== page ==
3. KOH has been a market leader for a long time; to what do you attribute that success? What makes KOH what it is?
I've been fortunate to have great mentors. Brian Jennings was the KOH consultant when I first got here and later head of News/Talk programming for Citadel. There was a lot about the format I didn't know, and he taught me so much. Working for Larry Wilson in the early Citadel days was pretty special too. Guys like that don't fall out of trees. Plus, it's people. Even though it's very popular now to believe local talent isn't very important, IT IS. You gotta have talent on the air that gets it and can connect with people who live here, and as a PD you need to know when to stay out of the way and let them do what they do. I don't think it's all that complicated. What you put on the air needs to sell your benefits and be clean and tight. Then just do what you promise and NEVER B.S. your audience.
4. You're the primary local host on KOH (along with the morning news block and the financial show). How much do you talk about national as opposed to local issues, and how will the election year affect that balance, if at all?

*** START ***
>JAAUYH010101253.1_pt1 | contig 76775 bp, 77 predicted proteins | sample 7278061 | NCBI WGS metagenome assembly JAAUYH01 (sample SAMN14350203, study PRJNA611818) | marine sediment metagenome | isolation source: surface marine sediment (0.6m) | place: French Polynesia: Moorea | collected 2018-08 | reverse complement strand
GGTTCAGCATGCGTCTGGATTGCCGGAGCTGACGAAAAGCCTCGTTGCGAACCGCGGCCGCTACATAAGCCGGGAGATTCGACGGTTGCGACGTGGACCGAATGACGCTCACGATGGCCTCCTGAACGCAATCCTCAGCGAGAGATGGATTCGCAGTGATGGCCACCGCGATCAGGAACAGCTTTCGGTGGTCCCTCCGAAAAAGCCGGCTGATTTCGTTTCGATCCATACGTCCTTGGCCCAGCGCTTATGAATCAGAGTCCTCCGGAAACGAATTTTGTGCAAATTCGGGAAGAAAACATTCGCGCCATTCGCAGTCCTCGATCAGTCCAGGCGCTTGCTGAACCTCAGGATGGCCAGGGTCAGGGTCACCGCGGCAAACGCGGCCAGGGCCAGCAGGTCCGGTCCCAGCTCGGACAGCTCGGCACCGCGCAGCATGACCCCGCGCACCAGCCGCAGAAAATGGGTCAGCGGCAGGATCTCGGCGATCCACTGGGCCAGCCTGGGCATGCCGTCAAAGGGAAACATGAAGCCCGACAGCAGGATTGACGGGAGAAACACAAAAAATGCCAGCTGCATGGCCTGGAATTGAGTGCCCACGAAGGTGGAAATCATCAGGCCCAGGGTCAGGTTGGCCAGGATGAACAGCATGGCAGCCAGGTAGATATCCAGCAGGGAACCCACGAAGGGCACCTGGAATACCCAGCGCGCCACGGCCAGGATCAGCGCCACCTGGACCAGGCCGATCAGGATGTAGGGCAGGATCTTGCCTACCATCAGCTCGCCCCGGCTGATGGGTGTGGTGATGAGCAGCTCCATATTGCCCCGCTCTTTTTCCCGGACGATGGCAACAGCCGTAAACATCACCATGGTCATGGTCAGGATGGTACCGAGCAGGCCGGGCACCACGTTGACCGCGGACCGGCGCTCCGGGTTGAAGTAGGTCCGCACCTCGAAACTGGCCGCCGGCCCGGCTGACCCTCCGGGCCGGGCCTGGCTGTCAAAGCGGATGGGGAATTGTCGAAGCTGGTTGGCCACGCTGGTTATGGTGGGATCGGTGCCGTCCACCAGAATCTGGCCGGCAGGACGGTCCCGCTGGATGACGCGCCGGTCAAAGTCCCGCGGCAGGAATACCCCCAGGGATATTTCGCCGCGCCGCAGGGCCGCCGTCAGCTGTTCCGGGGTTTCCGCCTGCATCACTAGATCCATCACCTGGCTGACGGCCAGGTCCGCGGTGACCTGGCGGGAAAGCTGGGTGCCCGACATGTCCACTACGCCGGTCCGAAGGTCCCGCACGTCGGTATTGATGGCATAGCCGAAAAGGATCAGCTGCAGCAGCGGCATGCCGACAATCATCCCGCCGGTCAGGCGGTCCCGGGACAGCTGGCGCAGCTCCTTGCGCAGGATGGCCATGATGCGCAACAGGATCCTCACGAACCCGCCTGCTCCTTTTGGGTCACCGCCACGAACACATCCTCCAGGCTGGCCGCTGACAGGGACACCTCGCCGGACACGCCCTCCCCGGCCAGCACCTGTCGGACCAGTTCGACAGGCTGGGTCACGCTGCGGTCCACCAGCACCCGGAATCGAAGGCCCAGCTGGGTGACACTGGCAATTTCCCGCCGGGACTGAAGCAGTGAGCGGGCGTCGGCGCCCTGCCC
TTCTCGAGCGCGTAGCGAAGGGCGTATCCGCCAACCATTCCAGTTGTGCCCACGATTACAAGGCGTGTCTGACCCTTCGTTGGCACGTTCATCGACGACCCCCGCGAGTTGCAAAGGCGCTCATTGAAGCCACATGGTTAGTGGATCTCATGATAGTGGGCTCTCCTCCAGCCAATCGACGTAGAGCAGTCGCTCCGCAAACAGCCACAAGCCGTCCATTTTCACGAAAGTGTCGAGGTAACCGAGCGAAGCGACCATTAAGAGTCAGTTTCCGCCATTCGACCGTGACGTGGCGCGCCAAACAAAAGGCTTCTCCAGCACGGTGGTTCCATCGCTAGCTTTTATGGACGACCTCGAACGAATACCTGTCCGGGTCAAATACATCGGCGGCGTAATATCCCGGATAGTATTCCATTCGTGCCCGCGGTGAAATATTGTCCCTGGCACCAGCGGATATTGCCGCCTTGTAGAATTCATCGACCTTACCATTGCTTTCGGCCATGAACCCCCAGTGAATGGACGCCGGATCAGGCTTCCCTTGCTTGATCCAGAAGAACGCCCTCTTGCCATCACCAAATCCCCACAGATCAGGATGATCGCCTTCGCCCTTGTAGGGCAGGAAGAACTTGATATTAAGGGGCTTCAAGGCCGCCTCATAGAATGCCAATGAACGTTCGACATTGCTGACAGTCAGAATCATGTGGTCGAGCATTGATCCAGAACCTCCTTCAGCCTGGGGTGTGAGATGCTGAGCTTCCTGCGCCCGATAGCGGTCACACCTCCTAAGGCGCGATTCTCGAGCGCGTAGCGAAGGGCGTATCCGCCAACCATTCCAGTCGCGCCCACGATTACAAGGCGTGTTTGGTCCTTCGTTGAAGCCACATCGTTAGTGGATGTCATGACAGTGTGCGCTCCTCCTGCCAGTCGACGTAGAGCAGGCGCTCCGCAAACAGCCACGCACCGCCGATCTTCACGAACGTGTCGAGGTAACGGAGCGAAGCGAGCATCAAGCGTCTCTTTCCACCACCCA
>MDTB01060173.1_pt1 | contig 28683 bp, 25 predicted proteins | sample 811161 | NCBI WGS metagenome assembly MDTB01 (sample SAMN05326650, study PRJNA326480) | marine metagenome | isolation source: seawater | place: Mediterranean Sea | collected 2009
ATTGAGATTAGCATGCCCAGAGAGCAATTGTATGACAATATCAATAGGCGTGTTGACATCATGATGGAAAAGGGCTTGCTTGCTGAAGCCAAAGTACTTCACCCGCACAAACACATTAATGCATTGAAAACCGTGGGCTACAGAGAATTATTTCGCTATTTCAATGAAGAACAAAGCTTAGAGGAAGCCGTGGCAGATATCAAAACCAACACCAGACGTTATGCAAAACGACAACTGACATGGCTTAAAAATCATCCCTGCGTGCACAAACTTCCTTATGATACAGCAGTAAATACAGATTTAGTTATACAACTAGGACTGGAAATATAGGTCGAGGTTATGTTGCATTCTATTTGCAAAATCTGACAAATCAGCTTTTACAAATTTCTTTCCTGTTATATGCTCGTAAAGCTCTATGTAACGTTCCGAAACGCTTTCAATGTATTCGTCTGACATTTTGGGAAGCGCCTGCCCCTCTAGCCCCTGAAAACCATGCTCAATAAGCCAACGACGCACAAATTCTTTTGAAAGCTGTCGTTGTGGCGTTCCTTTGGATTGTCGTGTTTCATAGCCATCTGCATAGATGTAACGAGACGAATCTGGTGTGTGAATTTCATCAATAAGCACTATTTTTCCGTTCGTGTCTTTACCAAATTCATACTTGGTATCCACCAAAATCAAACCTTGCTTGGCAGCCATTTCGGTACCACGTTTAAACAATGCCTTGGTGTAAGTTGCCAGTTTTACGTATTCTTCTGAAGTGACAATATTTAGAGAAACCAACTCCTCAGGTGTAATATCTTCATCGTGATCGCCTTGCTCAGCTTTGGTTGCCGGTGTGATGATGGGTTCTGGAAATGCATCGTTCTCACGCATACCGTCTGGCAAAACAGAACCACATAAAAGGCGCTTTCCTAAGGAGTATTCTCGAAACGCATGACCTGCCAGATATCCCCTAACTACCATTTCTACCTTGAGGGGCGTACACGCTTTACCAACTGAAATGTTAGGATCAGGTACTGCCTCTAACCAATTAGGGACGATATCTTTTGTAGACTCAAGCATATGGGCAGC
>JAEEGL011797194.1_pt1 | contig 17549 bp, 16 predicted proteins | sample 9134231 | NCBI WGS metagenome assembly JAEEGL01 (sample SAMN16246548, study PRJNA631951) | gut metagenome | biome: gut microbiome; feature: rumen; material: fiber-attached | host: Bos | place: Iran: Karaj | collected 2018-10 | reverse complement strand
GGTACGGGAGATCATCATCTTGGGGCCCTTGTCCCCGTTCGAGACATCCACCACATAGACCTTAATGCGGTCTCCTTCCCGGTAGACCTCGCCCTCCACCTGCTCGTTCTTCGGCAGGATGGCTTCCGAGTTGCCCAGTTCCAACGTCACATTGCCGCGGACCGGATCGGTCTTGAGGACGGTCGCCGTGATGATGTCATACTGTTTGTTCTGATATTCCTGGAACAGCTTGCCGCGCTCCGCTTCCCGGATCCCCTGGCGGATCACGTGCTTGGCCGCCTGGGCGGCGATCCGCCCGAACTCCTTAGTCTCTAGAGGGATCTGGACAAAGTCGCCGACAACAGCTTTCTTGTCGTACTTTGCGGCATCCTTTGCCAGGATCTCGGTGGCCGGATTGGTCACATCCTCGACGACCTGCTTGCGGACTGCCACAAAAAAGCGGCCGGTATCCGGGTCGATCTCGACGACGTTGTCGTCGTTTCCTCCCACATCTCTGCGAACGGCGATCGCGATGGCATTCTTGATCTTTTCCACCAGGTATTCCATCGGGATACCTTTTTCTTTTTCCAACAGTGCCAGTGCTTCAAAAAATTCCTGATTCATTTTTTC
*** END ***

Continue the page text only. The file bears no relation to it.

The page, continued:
In 16 years I've pretty much done everything here, but being the local talk host is still pretty new after four months. I'm finding that being the host is a little different than just telling the host what to do! Due to the nature of what we do, elections are always going to be a driver of topics, but that means locally too. Some days it's all local, other days it's national. The audience pretty much tells us where they want to go.
5. You're on Facebook and Twitter, but do you anticipate that social media will become more a part of your show and station -- do you think of social media as promotional, as an extension of the show conversation... how do you see things like Facebook and Twitter fitting into the programming?
The short answer is all of those things, and as we strive to bring the more of the younger end of the 25-54 demo into the fold, they become more important each day. I've got our station web site plus my show Facebook and Twitter in front of me every day during the show, plus my email inbox. I'm talking about them almost as often as the phone number. Anyway we can connect and remain top-of-mind is critical. The challenge for us as a staff, and me as a host, is how much of that do you focus on, because the primary concern has to remain what comes out of the speakers, be that on the radio, our Internet stream, whatever. Content remains king, no matter how they're getting it from us.
6. Are you optimistic or pessimistic about the radio industry, long-term? What, if any, changes do you expect radio to go through in the next decade?